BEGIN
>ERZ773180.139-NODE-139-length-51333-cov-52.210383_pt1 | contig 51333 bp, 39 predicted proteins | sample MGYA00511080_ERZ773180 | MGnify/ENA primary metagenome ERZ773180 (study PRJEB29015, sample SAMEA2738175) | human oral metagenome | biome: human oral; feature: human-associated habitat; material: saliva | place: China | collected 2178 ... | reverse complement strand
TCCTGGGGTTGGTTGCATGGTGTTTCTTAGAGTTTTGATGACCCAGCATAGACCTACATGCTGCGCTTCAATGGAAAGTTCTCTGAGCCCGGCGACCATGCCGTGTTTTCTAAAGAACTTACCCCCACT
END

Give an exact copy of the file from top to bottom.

>ERZ773180.139-NODE-139-length-51333-cov-52.210383_pt1 | contig 51333 bp, 39 predicted proteins | sample MGYA00511080_ERZ773180 | MGnify/ENA primary metagenome ERZ773180 (study PRJEB29015, sample SAMEA2738175) | human oral metagenome | biome: human oral; feature: human-associated habitat; material: saliva | place: China | collected 2178 ... | reverse complement strand
TCCTGGGGTTGGTTGCATGGTGTTTCTTAGAGTTTTGATGACCCAGCATAGACCTACATGCTGCGCTTCAATGGAAAGTTCTCTGAGCCCGGCGACCATGCCGTGTTTTCTAAAGAACTTACCCCCACT